Additionally, for these so-called Sudanese hunter-gatherers, nothing is known about them genetically, even though their remains have been identified. Generally, this matches the reality of archaeogenetics in Africa. The field moves at a snail's pace relative to West Eurasia. Take, for example, how much is known about the genetic identity of the Natufians, Anatolian agriculturalists and their Anatolian hunter-gatherer ancestors, Iranian agriculturalists, Levantine Neolithic peoples, Levantine Chalcolithic peoples, Levantine Bronze age peoples, Iranian Chalcolithic peoples, and the like. The picture of that subregion of West Eurasia is still somewhat opaque, but that picture is immeasurably clearer than Africa's, let alone northeast Africa's from the Epipaeleolothic to the Bronze Age, where there have been more samples identified relative to anywhere else in Africa. One cannot make firm conclusions with that much inequality of archaeogenetic focus and obvious blind spots, especially when considering that the Levant is not considered to be the homeland by all Afro-Asiatic specialists.

    With that said, what's worth noting is that some of these Sudanese hunter-gatherers did have a lifestyle that was very similar to that of the Natufians (e.g., wild grain collection, use of grindstones, semi-permanent settlements, large game hunting, etc.) and were contemporaneous with the Natufian culture.


    4-What is the accepted dating linguists associate Proto-Afro Asiatic with ? about 10,000 BC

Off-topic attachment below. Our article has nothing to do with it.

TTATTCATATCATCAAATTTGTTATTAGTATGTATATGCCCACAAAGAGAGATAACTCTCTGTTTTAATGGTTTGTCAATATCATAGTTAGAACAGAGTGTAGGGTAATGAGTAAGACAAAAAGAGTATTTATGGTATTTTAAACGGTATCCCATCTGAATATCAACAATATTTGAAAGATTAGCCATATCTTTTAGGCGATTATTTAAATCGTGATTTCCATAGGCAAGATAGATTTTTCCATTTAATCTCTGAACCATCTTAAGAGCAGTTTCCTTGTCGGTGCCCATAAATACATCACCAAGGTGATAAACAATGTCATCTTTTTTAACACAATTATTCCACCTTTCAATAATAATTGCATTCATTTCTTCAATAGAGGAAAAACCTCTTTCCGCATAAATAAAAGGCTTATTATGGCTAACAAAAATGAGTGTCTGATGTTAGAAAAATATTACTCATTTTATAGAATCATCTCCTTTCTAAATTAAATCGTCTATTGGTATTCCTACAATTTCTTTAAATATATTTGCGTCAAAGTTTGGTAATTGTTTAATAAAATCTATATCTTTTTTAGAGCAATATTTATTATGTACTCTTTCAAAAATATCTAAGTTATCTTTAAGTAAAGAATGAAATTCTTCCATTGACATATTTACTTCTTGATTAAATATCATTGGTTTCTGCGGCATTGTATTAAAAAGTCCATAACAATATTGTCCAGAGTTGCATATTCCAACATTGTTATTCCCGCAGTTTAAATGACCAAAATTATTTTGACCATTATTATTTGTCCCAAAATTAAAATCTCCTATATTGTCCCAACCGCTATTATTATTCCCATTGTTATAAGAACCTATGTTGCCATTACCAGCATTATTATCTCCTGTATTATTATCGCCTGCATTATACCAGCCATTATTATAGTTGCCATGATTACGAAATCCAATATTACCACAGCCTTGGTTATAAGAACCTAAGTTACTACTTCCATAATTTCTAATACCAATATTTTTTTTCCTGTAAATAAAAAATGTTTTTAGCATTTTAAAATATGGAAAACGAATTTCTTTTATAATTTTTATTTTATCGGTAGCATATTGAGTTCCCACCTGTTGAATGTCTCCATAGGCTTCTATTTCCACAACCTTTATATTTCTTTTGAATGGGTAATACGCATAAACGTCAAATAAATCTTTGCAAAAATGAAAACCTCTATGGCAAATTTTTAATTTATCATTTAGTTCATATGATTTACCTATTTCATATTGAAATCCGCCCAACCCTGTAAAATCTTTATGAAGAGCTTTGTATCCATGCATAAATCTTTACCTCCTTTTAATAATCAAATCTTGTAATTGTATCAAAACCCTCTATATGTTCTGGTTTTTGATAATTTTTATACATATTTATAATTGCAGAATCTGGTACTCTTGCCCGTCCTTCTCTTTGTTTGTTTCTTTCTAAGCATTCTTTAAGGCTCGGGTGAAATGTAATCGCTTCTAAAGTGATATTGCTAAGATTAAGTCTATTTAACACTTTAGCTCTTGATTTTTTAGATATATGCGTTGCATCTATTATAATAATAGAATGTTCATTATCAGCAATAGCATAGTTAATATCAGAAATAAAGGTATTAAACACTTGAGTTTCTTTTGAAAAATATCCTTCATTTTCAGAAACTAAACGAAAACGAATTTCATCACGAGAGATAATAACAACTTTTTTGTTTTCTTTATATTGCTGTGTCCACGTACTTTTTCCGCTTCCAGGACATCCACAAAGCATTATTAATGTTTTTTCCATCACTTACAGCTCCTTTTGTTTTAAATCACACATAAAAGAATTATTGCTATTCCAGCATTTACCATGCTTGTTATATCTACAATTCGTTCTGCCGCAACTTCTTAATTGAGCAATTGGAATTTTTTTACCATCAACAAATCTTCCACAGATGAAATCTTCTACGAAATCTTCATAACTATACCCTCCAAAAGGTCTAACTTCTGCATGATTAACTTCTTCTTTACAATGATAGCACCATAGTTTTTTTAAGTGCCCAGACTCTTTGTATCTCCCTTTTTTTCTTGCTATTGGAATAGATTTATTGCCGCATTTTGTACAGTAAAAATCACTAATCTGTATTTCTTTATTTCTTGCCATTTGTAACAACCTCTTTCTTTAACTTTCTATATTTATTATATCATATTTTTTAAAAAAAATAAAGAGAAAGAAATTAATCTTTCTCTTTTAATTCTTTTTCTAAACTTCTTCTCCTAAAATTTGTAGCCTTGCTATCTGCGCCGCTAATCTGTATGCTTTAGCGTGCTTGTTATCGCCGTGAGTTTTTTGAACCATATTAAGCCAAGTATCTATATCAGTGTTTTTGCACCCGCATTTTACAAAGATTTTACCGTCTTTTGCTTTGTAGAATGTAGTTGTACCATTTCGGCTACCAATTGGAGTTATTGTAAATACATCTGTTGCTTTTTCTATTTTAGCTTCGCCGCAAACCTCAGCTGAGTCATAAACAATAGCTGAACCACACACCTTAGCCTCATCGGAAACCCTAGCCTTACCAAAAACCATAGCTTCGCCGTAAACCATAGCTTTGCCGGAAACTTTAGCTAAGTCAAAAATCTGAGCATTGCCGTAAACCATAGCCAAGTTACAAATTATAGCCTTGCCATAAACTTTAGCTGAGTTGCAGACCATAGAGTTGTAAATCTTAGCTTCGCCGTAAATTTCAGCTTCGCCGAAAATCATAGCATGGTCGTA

- For the accepted dating, one will be unlikely to find a meaningfully official estimate. However, the age of common unity between the different Afro-Asiatic branches is likelier to predate 10,000 B.C.E. (i.e., 12 kya). From discussions with a university-trained and informed linguist whom I know, he posits that Proto-Afro-Asiatic was spoken about 14,000 years ago. As for estimates from others, I have seen Agamemnon state that he believes Proto-Afro-Asiatic was spoken 13,500 years ago. That is still thought to be technically concurrent with the Natufian culture, but there is no indication of Natufians or, more appropriately, a related people (e.g., the people of the Harifian culture) migrating very near to the African mainland (i.e., to the southern and Eastern Sinai) until about 11,600 years ago, which would have almost certainly postdated the initial disintegration of Afro-Asiatic.



    5-What "Ancestry" Did Ancient Afro-asiatic speakers carry so far ? All of them from Ancient egyptians to Ancient Northwest africans and Guanches to ancient Canaanites to ancient East african pastoralists
    had common West eurasian ancestry mostly related to "Natufian ancestry".